Madame Tussauds is a famous wax museum in London with branches in a number of major cities.
It was founded by wax sculptor Anna Maria “Marie” Tussaud .
Marie Tussaud was born as Marie Grosholtz in 1761 in Strasbourg, France. Her mother worked as a housekeeper for Dr. Philippe Curtius in Bern, Switzerland, who was a physician skilled in wax modelling. Curtius taught Tussaud the art of wax modelling.
Young Marie’s first sculpture was Francois Voltaire. She made it at the tender age of 16.
Tussaud was perceived as a royal sympathizer and during the French Revolution she was imprisoned for three months awaiting execution, but was released after the intervention of an influential friend.
She inherited the doctor’s vast collection of wax models following his death in 1794, and spent the next
33 years travelling around Europe.
By 1835, Marie had settled down in Baker Street, London and opened a museum.
Ever since it first opened on 1835, Madame Tussauds has been leaving visitors excited and star struck with the wide array of A-list celebrities featured in the wax museum.
With 14 interactive areas, Madame Tussauds London combines glitz, glamour and incredible history with more than 300 stunning wax figures.
Today’s wax figures at Tussauds include historical and royal figures, film stars, sports stars, and famous murderers.
Some sculptures still exist that were done by Marie Tussaud herself. The gallery originally contained some 400 different figures, but fire damage in 1925 coupled with German bombs in 1941 has rendered most of these older models defunct. The casts themselves have survived, allowing the historical waxworks to be remade, and these can be seen in the museum’s history exhibit.
You can see Madame Tussaud in her own museum; she did her own portrait in wax just 8 years till she died at the ripe rather old age of 89.
The oldest figure on display is that of Madame du Barry, the work of Curtius from 1765 and part of the waxworks left to Tussaud at his death.
At 4.5 meters (14.7 feet) high, The Incredible Hulk is the largest ever figure made by Madame Tussauds.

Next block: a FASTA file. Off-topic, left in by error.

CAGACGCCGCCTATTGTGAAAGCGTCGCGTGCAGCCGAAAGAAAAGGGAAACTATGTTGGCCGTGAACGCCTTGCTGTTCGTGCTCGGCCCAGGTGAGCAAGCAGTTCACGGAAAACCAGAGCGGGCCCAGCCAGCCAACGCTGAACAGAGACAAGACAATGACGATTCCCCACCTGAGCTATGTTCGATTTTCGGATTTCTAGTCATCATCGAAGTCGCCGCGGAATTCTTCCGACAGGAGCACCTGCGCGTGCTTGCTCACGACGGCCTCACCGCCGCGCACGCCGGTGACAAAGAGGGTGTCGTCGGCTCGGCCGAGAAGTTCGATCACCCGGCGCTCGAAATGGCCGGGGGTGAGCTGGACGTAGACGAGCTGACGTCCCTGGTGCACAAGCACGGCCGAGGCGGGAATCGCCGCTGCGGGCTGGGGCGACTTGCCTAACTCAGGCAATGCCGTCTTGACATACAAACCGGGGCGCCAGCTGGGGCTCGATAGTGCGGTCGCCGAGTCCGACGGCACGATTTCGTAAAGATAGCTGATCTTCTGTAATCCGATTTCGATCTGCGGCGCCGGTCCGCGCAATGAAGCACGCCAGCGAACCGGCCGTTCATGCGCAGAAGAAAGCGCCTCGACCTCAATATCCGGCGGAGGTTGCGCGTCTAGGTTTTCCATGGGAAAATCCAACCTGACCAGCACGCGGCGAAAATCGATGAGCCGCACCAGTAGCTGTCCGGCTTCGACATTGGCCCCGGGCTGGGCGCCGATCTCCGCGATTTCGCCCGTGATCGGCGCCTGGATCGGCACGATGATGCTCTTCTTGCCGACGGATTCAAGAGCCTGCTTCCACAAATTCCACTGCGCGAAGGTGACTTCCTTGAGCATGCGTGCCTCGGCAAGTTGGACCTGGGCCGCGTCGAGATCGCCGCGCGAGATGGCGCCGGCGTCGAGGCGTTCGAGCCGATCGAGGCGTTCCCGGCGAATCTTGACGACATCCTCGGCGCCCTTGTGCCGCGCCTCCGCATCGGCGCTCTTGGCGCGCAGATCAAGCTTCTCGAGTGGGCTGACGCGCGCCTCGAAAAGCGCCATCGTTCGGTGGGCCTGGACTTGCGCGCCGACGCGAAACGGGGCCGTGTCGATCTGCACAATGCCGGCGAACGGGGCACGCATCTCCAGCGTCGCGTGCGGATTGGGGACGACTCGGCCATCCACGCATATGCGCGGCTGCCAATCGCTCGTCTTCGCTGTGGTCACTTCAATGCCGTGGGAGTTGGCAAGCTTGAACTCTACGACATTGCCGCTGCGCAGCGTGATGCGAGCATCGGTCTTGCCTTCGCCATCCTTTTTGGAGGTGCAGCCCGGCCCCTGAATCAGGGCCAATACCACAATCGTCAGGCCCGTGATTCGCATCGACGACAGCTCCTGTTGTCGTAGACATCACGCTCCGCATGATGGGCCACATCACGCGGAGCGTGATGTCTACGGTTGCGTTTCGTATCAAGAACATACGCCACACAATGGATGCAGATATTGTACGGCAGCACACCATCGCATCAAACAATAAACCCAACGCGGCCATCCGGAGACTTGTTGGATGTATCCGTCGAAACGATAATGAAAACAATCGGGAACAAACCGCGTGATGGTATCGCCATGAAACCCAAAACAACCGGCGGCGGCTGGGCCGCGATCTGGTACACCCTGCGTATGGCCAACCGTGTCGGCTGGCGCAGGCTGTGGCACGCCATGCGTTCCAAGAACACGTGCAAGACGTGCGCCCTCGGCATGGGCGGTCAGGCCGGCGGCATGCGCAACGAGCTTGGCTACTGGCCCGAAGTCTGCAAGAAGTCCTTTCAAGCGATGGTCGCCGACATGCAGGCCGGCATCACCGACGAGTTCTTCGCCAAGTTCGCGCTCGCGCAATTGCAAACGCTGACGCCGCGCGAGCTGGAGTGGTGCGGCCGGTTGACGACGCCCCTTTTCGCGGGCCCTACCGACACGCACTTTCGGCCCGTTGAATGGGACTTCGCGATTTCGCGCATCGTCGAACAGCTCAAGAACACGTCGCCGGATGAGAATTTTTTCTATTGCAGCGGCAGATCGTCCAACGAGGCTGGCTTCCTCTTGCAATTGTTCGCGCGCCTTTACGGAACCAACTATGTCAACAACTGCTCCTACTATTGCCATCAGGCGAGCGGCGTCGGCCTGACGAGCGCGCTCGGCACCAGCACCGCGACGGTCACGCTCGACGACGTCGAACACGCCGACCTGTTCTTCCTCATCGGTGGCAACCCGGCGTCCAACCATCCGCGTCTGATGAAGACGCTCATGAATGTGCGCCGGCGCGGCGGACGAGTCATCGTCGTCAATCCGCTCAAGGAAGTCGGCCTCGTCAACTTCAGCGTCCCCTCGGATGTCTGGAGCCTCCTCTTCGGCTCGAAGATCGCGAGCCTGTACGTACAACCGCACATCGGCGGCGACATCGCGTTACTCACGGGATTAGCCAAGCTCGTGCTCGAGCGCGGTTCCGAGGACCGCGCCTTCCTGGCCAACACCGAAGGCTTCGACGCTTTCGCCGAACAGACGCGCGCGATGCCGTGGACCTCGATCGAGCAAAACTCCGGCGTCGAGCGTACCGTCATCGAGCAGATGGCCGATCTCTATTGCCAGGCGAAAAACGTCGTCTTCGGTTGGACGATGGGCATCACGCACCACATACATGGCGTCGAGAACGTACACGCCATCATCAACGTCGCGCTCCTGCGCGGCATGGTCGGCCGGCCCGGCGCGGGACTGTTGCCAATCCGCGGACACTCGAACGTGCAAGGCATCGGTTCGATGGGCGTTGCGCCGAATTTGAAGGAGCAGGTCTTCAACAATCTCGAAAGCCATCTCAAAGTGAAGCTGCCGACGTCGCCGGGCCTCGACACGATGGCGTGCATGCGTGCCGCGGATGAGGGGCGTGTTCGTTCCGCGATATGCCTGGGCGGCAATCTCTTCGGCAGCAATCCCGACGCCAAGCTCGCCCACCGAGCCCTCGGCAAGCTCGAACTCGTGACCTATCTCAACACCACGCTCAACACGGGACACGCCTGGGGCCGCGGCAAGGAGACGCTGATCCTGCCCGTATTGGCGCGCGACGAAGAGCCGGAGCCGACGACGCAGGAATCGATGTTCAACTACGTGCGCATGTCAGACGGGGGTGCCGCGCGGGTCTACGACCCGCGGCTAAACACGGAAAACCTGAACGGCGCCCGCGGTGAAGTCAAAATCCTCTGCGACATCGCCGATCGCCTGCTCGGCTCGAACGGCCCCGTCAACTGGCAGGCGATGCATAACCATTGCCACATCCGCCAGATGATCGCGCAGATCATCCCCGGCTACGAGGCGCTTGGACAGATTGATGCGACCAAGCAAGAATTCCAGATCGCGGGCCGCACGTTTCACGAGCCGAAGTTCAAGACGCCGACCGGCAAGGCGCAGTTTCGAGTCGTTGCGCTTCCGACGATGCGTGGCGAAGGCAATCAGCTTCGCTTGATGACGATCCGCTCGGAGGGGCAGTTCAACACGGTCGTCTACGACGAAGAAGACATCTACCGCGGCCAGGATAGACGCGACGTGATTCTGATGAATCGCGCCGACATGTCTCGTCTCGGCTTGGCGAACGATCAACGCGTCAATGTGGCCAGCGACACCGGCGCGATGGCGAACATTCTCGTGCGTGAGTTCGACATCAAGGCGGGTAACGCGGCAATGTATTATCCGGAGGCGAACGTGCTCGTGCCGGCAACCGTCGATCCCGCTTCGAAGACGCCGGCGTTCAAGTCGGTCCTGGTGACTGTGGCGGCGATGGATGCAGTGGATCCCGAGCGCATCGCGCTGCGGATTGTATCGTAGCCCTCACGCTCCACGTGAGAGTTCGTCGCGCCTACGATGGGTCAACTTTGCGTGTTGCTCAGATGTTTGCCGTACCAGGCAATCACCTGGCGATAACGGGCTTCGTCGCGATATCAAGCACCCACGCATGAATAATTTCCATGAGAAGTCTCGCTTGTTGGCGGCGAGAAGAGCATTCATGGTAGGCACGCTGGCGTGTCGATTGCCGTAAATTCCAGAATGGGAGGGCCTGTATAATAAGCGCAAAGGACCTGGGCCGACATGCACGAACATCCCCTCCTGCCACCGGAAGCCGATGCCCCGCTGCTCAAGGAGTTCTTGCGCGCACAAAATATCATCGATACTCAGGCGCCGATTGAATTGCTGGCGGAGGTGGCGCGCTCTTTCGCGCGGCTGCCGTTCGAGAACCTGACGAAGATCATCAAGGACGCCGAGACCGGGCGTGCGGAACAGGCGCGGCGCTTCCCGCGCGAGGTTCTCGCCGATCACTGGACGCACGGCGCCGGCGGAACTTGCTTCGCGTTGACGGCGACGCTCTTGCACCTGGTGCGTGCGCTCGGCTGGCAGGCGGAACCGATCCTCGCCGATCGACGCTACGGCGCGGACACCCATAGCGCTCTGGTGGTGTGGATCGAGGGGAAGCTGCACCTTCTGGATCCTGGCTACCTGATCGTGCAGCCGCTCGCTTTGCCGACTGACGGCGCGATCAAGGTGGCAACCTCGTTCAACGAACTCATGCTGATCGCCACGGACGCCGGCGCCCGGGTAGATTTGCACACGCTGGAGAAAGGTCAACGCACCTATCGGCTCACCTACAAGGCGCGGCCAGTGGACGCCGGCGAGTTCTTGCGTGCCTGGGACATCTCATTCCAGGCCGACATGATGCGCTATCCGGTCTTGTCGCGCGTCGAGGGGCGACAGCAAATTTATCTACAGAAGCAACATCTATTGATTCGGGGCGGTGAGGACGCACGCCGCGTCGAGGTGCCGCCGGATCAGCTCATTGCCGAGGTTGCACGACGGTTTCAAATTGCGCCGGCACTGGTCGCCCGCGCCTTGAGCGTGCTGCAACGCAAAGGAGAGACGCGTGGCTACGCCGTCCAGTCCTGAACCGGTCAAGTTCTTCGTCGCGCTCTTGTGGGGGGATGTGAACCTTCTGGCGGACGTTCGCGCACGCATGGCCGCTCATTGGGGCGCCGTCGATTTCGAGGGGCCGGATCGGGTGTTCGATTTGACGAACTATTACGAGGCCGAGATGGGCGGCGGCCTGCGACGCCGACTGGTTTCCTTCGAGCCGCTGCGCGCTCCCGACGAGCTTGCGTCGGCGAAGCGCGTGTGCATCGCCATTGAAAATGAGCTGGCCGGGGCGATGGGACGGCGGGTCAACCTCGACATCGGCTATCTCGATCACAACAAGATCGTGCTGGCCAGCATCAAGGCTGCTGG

The smallest figure Madame Tussauds has ever made is Tinker Bell.
Mother Teresa declined to get sculpted for the museum as she believed that her work was more important than her physical being. One of the only person to ever do so.
In July 2008, Madame Tussauds’ Berlin branch became embroiled in controversy when a 41-year-old German man brushed past two guards and decapitated a wax figure depicting Adolf Hitler.
In January 2016, the statue of Adolf Hitler was removed from the London museum in response to an open letter sent by a staff writer of The Jewish Journal of Greater Los Angeles, followed by significant support for its removal from social media.
In 2010, Ozzy Osbourne posed as himself and scared unsuspecting visitors.
The figure making process for Madame Tussauds is about four months long and each figure costs about $300,000 to produce start to finish.
More than 250 precise measurements and 180 photographs are taken of a subject to accurately create the figure. If the subject is unavailable for these measurements, the studio artists study hundreds of photographs and watch hours of video to create the figure.
All wax figure are made 2% larger than the actual person because this much is how the wax is expected to melt during the entire process.
Each strand of hair is inserted individually – it takes approximately 5 weeks to complete. There are approximately 100,000 hairs on each head.
Red silk thread is used to create the veins in each eyeball. Knotted rope is used to create the look of veins on the body.
All figures have their hair washed and make up retouched regularly.
Madame Tussauds wax museum is a major tourist attraction in London.
The first overseas branch of Madame Tussauds was opened in Amsterdam in 1970.
Since opening its doors in 2000, Madame Tussauds New York has quickly become one of the most popular Madame Tussauds locations in the world.
There are currently 24 Madame Tussauds worldwide, including seven in the USA, and museums in Beijing, Tokyo and Sydney, Australia.
It used to be known as “Madame Tussaud’s“; the apostrophe is no longer used.
Madame Tussauds is owned by a leisure company called Merlin Entertainments, following the acquisition of The Tussauds Group in May 2007.
In Alfred Hitchcock’s The 39 Steps, Mr. Hannay tells Pamela that his uncle is featured in Madame Tussaud’s murderer section and that one day she will be able to take her grandchildren to Madame Tussaud’s to see him.
Madame Tussauds is featured in an Assassin’s Creed Unity side mission, where the player is tasked with retrieving the severed heads of which Madame Tussauds was commissioned to make replicas.